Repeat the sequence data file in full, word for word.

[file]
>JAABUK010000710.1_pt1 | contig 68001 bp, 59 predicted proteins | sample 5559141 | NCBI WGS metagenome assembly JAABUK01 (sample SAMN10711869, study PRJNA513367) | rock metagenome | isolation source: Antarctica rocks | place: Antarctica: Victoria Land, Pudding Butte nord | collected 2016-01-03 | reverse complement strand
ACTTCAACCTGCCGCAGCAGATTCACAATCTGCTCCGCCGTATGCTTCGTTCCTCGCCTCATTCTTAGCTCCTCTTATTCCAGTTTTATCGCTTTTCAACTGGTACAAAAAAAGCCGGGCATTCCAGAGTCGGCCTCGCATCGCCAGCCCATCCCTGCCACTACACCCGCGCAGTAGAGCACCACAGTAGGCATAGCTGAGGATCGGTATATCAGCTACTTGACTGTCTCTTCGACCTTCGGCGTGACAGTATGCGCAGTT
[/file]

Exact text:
>JAABUK010000710.1_pt1 | contig 68001 bp, 59 predicted proteins | sample 5559141 | NCBI WGS metagenome assembly JAABUK01 (sample SAMN10711869, study PRJNA513367) | rock metagenome | isolation source: Antarctica rocks | place: Antarctica: Victoria Land, Pudding Butte nord | collected 2016-01-03 | reverse complement strand
ACTTCAACCTGCCGCAGCAGATTCACAATCTGCTCCGCCGTATGCTTCGTTCCTCGCCTCATTCTTAGCTCCTCTTATTCCAGTTTTATCGCTTTTCAACTGGTACAAAAAAAGCCGGGCATTCCAGAGTCGGCCTCGCATCGCCAGCCCATCCCTGCCACTACACCCGCGCAGTAGAGCACCACAGTAGGCATAGCTGAGGATCGGTATATCAGCTACTTGACTGTCTCTTCGACCTTCGGCGTGACAGTATGCGCAGTT